After a very impressive five year run in Tampa, the Minnesota Vikings came calling in the 2006 offseason. New head coach Brad Childress wanted Tomlin to coordinate his defense. It was a fine selection, as the Vikings finished the year 8th in overall defense. Oddly enough, they finished the year with the top rush defense and the worst passing defense. Clearly those two results are by-products of each other - if you can't stop the pass, why run? And if you can't run, why keep trying? Nevertheless, the Vikes improved from 19th to 14th in scoring defense, again extending Tomlin's short but undeniably sound track record of helping teams improve immediately upon his arrival.



It's time to wrap this up, but I'll finish by quickly saying that I count my lucky stars that the ownership of the team I love avoids hiring recycled, mediocre, insiders as head coach of the Steelers. There's no need to name names, but everytime there's a coaching vacancy, certain folks will be mentioned on the short list of potential candidates.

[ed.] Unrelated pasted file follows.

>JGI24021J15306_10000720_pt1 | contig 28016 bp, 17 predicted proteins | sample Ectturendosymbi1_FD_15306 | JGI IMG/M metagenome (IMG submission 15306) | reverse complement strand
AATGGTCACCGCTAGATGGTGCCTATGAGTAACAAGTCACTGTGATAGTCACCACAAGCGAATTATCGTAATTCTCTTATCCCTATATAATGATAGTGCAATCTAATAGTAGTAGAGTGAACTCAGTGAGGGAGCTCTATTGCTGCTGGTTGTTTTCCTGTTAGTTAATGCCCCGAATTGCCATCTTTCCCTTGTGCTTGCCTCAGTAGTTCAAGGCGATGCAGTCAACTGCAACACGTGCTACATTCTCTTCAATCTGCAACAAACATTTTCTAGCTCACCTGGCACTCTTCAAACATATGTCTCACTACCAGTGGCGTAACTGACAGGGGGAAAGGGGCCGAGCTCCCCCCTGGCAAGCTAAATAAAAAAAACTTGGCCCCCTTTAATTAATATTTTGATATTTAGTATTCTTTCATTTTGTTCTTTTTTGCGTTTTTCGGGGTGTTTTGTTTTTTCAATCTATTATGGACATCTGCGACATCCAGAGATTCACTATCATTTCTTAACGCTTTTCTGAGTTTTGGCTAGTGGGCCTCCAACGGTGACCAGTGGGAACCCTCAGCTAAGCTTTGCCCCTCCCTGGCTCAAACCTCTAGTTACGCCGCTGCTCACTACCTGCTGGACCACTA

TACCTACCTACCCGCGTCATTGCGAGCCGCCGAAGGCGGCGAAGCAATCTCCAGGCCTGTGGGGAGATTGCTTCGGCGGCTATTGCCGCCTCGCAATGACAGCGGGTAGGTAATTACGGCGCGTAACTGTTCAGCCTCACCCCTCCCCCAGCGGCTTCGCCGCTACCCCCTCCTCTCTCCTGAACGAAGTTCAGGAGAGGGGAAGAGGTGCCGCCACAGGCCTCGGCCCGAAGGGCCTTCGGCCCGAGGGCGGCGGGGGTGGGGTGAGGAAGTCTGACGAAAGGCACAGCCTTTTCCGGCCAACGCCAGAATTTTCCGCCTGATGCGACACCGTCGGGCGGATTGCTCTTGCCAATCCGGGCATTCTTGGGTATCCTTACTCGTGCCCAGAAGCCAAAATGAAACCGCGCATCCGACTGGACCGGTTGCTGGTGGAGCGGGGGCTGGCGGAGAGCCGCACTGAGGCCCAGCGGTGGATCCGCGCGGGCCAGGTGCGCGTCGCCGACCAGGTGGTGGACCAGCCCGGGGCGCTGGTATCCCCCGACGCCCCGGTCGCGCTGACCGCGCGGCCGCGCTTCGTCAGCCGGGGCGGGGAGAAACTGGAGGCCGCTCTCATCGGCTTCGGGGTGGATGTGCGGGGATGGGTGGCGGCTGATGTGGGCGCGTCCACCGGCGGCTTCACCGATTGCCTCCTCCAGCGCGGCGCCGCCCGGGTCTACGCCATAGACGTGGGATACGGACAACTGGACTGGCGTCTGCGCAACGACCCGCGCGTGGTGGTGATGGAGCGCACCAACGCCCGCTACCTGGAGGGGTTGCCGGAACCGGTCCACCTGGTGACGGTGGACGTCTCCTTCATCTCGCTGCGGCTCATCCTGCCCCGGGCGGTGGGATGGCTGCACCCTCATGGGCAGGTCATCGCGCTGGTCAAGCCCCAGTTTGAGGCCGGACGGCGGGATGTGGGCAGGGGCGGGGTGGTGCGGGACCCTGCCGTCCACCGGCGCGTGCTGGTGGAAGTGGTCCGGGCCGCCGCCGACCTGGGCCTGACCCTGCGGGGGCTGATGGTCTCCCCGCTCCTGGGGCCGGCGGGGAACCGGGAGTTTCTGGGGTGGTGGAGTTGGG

As is often the case in various aspects of business and life, the Steelers find value by contemplating what everybody else is doing, and then sprinting in the other direction. It's the commitment to trusting their instincts, not being afraid to take a chance on the guy they've identified as the right man for the job, and acting before it's too late, even if it means taking a chance on a coach with less experience than the media and other owners would lead one to believe is necessary. Then, perhaps most importantly, they allow their coach to grow and evolve over time.  All of these things are what make the Rooneys special and so successful in not only this endeavor, but in their countless other ventures in Pittsburgh and around the country.